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In June, a small group of us joined the demonstration outside the Assembly Rooms in Chesterfield before the start of the public enquiry on Ineos’s application for a test well with a view to fracking for shale gas at Bramleymoor Lane, Marsh Lane, Derbyshire.
The objectors were very hopeful about winning their case and preventing the drilling but the decision came though in August that the exploration has been approved. Yet again local democracy has been bypassed, the health and well-being of the local population ignored and industrial action approved in the green belt, not to mention the perpetuation of exploration for fossil fuels when the fight against climate change requires that we should not burn all those fossil fuel reserves we already know about, never mind those not yet discovered.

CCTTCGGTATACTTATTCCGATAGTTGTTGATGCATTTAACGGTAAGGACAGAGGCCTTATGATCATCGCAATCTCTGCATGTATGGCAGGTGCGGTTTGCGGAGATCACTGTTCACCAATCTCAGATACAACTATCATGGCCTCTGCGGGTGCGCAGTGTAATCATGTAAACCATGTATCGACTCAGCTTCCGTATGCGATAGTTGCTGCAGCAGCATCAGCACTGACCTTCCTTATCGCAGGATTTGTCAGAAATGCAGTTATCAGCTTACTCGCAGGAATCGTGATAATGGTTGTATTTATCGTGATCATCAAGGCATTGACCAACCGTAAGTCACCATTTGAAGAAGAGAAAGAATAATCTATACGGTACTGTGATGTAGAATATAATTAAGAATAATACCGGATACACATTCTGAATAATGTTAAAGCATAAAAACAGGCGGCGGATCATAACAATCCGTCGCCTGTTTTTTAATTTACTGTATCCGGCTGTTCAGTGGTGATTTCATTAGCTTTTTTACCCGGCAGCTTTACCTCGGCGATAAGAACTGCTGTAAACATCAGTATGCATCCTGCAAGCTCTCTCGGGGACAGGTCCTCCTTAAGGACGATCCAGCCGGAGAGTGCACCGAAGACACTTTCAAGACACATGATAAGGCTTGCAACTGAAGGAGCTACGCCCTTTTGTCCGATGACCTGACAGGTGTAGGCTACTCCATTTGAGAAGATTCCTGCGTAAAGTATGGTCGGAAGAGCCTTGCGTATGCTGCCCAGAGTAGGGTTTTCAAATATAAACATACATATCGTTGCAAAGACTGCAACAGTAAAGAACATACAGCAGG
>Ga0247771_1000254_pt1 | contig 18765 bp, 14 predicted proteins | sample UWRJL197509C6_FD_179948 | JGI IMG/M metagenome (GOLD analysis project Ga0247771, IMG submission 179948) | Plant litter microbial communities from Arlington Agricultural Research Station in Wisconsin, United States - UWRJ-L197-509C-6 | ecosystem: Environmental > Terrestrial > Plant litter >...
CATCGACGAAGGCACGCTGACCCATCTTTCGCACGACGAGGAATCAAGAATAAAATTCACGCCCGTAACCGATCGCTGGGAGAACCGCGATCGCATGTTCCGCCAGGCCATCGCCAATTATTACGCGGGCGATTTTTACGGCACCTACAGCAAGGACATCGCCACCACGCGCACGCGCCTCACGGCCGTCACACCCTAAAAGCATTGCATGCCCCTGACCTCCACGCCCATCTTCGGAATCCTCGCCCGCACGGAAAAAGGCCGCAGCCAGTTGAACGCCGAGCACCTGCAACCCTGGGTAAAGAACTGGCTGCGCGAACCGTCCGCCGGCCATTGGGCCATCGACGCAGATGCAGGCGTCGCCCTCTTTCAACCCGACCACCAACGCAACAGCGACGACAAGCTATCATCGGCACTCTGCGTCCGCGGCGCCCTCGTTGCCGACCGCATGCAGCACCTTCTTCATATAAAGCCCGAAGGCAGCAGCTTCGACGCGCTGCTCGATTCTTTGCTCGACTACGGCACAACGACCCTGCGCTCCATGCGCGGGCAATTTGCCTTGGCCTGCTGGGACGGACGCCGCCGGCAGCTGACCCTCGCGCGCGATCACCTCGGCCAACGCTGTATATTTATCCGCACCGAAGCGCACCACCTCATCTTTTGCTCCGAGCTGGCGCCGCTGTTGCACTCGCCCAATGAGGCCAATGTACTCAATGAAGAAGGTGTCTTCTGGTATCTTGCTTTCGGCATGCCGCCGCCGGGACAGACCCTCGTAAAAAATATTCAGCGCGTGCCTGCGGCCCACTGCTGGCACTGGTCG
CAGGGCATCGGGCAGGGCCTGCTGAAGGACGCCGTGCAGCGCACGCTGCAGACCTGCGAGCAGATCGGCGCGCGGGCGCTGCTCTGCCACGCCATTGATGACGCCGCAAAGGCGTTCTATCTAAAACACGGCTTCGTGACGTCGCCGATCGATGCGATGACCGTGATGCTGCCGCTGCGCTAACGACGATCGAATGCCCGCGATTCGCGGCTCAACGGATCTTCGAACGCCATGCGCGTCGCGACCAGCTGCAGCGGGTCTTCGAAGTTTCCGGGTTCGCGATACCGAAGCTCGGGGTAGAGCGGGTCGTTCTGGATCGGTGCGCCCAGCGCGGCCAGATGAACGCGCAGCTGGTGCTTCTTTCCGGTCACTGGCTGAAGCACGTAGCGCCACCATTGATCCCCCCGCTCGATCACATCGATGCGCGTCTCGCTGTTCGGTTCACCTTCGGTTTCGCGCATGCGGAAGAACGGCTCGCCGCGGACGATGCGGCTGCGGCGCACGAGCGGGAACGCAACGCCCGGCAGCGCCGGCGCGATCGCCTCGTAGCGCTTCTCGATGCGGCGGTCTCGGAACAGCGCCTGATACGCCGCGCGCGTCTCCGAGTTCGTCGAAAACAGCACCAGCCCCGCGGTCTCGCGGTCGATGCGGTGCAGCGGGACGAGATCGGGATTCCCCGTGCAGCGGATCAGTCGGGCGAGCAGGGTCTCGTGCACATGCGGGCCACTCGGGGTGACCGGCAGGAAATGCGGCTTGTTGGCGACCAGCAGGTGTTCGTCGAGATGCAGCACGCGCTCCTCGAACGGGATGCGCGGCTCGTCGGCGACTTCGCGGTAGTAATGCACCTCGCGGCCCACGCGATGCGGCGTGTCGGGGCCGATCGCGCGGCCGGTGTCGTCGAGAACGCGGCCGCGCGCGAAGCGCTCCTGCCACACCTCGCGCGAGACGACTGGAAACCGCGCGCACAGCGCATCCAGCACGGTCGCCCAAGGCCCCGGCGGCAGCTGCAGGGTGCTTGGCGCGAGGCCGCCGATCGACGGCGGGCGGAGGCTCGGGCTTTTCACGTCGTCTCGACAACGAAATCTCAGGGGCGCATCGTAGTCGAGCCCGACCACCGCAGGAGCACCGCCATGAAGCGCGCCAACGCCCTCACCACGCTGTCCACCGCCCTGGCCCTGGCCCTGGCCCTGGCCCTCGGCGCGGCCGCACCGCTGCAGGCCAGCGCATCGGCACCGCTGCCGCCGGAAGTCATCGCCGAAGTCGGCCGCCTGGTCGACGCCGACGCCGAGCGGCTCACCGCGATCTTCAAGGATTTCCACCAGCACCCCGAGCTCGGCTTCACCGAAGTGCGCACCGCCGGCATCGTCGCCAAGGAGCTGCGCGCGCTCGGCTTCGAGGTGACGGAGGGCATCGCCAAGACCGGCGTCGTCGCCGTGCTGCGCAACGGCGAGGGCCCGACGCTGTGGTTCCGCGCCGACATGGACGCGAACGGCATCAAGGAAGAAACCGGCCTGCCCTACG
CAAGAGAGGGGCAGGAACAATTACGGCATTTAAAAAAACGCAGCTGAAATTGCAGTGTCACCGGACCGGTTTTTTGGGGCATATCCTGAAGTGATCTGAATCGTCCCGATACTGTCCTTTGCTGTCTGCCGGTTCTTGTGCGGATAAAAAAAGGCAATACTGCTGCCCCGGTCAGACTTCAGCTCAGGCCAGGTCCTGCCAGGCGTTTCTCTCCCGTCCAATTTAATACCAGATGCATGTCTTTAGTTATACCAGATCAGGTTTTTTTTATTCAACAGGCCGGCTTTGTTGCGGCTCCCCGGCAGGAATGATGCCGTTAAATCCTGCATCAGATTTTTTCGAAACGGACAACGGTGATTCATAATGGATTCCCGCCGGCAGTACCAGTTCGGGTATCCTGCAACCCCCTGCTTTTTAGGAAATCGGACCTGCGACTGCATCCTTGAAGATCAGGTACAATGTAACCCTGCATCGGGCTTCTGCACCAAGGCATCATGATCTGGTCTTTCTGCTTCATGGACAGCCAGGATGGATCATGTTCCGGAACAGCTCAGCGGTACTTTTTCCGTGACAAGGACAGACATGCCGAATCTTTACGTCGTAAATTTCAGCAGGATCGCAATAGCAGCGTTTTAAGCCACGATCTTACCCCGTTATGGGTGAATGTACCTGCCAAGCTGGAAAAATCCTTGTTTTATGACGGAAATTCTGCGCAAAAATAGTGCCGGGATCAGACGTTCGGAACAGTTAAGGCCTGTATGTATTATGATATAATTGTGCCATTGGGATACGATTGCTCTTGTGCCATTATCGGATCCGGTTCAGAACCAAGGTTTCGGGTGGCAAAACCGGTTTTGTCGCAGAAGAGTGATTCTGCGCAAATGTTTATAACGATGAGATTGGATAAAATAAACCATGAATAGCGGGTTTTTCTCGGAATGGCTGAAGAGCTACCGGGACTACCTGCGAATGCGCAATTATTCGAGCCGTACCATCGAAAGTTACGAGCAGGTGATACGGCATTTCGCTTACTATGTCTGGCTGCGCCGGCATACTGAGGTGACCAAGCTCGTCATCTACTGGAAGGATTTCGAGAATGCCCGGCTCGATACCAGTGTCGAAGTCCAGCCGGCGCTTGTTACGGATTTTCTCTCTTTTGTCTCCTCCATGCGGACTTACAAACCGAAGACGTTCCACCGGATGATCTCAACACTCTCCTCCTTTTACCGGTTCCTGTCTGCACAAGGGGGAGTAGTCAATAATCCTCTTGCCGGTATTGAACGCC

Protests will continue.
The government is intent on exploiting shale gas and plans to make exploration for shale gas a permitted development, treating it like the addition of a small porch to the front of your property or putting solar panels on your roof- no planning permission required! If you object to this, take part in the “consultation” on their plans here and / or here though, if you respond to any of their questions other than the yes/no of whether exploration should be made a permitted development, your answers could be represented as supporting it.
Waste and Recycling Group
The need to reduce our plastic use is something that has been constantly on our minds for many years. This is now in the forefront of many peoples minds and we are planning to have a campaign in Wirksworth against single use plastics in particular. If you want to help with this, contact email@example.com